The outpouring of remembrances following the death Sunday of 67-year-old Ronnie James Dio has been nothing short of astounding. Every significant musician in rock and metal has issued statements talking about how huge of an influence Dio was to them, from his years in Elf and Rainbow, through Black Sabbath and his namesake band, and to his recent reuniting with Iommi and Butler for Heaven and Hell. And the fan outpouring has been tenfold that. It’s with good reason as he was truly the elder statesman of all that is metal.
I first heard Dio in a friend’s basement in my Fords, New Jersey, neighborhood, circa 1982. I was between 5th and 6th grade. So what could be better for a boy my age than a band called Black Sabbath? I was in awe of what I was hearing coming out of the speakers. It was the song “Heaven and Hell.” The guttural, pounding music, and the soaring majestic voice. That voice. Tom Morello said in a radio interview on Monday that it’s wrong to think that Dio had one of the greatest voices in metal. He had one of the greatest voices in music, period.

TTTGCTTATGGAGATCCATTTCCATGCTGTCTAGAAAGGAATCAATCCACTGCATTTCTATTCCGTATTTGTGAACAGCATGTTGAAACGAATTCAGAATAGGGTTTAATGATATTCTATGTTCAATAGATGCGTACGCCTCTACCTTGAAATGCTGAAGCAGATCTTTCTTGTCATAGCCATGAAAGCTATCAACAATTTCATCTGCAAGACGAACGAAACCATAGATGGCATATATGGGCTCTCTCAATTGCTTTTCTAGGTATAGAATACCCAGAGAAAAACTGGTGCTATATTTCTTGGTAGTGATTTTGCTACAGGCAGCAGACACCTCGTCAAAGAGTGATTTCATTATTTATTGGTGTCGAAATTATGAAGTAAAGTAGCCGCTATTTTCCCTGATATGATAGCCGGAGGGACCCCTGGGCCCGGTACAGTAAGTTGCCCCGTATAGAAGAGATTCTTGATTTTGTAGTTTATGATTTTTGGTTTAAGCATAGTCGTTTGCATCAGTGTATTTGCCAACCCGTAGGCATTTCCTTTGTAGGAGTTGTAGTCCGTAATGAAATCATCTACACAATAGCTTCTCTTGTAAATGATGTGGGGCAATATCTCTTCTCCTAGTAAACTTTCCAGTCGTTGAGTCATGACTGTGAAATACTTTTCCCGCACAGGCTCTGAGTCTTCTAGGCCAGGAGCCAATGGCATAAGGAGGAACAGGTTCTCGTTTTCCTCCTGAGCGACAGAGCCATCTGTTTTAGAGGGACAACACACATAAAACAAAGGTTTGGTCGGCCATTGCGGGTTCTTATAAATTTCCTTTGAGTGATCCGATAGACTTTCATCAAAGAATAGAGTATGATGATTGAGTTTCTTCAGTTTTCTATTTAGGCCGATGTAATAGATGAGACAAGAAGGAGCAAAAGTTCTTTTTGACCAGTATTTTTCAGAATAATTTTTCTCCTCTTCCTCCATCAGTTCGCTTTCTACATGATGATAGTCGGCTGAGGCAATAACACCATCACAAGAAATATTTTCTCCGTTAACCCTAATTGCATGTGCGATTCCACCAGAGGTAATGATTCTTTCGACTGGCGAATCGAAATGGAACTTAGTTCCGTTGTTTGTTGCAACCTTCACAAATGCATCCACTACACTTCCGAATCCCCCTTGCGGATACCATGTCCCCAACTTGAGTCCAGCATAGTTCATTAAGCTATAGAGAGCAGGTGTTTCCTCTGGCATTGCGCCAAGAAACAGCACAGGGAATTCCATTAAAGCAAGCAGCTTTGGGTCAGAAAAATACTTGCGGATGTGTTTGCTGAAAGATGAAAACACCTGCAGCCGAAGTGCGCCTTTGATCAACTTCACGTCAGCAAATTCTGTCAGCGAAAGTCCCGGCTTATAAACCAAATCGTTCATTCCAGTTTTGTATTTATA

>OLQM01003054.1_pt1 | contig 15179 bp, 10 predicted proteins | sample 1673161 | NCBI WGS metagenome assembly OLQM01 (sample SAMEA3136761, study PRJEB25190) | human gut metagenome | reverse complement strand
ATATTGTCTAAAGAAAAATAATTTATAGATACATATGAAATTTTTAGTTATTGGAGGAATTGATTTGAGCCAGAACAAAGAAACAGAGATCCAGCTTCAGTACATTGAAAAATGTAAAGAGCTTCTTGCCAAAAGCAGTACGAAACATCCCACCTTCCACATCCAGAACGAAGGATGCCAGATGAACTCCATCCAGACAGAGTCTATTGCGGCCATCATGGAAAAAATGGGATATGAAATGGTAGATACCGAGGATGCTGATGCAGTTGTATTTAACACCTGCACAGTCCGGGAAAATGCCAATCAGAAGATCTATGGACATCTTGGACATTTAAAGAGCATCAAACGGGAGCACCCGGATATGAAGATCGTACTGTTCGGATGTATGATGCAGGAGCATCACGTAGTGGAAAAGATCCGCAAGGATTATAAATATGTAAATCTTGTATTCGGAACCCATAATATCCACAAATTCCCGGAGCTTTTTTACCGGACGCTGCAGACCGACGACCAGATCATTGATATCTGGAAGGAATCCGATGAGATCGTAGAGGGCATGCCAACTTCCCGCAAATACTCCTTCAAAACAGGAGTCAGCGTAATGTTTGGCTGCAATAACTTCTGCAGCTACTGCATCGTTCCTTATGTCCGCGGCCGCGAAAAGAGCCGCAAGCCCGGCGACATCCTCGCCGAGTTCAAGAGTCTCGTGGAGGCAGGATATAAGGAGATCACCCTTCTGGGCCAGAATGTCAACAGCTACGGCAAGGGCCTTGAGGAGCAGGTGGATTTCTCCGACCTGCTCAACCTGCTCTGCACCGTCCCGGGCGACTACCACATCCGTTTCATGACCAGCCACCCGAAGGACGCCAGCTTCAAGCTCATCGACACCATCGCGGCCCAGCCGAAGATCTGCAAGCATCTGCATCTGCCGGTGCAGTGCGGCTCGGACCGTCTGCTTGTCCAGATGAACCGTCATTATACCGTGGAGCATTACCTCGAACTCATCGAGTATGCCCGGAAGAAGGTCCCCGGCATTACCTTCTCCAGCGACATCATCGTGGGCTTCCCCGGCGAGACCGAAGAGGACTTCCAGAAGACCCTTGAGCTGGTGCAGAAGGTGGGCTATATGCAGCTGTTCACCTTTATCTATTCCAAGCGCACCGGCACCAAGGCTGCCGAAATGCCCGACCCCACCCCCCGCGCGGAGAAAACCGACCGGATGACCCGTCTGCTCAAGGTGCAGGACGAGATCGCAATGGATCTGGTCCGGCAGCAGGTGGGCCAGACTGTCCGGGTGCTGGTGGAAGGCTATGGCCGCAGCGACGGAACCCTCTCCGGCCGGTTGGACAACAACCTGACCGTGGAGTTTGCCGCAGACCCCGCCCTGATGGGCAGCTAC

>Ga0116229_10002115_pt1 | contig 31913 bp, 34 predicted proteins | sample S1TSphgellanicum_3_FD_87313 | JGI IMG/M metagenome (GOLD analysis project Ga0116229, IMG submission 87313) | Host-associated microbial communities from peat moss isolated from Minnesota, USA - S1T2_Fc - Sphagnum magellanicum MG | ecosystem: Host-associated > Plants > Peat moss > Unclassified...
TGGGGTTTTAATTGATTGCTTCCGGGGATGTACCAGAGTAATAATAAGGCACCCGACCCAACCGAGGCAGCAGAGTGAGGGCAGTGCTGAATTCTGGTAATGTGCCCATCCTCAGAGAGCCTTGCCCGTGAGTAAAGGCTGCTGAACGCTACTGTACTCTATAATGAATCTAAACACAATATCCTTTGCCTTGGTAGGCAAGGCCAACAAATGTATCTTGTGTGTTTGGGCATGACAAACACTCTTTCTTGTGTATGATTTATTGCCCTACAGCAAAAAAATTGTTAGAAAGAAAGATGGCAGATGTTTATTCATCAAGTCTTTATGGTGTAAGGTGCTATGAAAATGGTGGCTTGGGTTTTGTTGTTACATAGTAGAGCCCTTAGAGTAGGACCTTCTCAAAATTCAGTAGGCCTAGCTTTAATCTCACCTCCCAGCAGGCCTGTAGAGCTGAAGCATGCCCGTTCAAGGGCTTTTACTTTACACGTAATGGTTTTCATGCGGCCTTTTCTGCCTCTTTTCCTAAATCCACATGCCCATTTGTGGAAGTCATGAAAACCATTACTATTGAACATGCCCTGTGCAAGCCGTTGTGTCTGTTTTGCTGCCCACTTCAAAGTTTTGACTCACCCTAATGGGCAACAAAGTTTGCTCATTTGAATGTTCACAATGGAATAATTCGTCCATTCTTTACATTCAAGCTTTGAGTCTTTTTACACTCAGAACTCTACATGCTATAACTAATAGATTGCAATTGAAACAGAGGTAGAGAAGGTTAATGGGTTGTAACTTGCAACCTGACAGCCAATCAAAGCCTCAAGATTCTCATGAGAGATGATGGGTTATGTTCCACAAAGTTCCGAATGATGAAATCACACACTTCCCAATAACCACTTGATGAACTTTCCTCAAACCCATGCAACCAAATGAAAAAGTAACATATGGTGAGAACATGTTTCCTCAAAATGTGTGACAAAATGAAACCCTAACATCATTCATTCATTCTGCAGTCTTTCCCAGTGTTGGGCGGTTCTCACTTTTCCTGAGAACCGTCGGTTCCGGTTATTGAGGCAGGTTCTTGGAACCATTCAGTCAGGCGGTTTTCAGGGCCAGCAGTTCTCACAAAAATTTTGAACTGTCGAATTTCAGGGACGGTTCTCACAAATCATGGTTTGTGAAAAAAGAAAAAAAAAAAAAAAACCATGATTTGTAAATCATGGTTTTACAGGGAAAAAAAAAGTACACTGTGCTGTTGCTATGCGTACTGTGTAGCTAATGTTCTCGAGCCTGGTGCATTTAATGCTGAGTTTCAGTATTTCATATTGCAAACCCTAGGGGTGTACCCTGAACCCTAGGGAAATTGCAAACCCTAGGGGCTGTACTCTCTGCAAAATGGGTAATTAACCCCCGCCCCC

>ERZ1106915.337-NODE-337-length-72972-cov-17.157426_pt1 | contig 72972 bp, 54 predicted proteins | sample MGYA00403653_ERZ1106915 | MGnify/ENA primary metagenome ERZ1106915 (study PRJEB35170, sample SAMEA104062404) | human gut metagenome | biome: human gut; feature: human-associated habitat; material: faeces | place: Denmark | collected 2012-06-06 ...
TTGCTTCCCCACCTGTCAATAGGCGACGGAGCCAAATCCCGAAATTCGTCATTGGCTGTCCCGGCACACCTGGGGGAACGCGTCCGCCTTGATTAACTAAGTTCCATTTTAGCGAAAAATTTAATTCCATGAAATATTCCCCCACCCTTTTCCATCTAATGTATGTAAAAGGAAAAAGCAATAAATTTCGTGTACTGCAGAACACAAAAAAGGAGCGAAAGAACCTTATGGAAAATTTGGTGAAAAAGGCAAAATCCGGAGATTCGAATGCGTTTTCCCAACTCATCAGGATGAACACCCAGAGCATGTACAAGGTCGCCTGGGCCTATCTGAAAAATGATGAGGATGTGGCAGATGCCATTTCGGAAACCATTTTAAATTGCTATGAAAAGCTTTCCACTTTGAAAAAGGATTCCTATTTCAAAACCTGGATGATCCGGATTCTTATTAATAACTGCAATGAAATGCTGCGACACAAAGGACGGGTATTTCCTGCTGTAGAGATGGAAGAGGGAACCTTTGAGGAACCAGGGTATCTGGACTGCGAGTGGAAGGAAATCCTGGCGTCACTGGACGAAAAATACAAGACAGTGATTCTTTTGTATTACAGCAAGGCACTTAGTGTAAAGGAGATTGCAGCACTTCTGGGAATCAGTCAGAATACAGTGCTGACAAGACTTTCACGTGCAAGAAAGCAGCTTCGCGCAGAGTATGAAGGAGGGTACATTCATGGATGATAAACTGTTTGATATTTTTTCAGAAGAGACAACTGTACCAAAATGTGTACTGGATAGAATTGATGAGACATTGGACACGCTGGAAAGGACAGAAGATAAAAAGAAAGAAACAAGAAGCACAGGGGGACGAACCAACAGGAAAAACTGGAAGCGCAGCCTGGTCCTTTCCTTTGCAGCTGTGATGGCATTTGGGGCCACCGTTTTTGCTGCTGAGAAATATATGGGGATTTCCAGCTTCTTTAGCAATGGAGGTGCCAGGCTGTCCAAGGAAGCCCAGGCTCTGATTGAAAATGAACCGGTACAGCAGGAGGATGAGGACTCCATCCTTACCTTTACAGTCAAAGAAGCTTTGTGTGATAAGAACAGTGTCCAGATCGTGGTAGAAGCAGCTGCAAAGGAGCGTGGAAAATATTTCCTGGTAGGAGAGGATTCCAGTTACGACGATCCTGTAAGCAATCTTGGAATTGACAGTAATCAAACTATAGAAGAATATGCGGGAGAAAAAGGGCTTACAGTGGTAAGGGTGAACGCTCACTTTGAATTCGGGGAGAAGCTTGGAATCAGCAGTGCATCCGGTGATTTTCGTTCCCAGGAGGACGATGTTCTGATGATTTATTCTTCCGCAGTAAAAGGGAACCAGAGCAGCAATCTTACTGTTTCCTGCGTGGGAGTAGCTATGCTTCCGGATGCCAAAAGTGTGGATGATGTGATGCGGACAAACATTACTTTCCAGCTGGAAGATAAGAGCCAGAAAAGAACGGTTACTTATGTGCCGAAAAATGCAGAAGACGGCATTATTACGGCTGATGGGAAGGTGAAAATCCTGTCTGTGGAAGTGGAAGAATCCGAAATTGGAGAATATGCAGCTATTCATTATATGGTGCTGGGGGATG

A few months later, Dio hit MTV with a video for “Rainbow In the Dark,” a shredder that not only cemented my admiration for Dio, but brought my love for heavy metal front and center. I am a big fan of music- many different kinds of music. But I am, and will always be, most passionate about hard rock and metal. And Dio played a big part of that.
From Holy Diver through Dream Evil, Dio was the soundtrack to my formative years. My friends Mark and Perry were also big fans. Perry even went so far as to get an Elf CD. That’s dedication to Dio! And though I knew the band Rainbow primarily from Joe Lynn Turner and Graham Bonnet years, I went back and grabbed some of the Dio work. I would also give a shout out to WSOU in Seton Hall, which played “Long Live Rock N’ Roll” as a bumper to their station ID, ad nauseum.
I strayed from metal in the alternative glut of the early to mid 1990’s, but “re-discovered” it by the close of the millennium. I saw Dio for the first and only time in 2001 at Janus Landing in St. Petersburg, Florida. As expected, he was amazing. His voice had not lost any of its dynamic range. I missed Heaven and Hell when they played down here a couple years ago, but figured I’d catch them on their next tour. Definite regrets on that one.
Dio will be remembered for many things: one of the flag bearers of an oft-maligned and underappreciated genre of music, for popularizing the devil horns, an all-around gentleman, a philanthropist, godfather of heavy metal, and for one of the best lines in the history of music, “The world is full of kings and queens, who blind your eyes and steal your dreams.”
Long live rock n’ roll indeed.Powered by Sidelines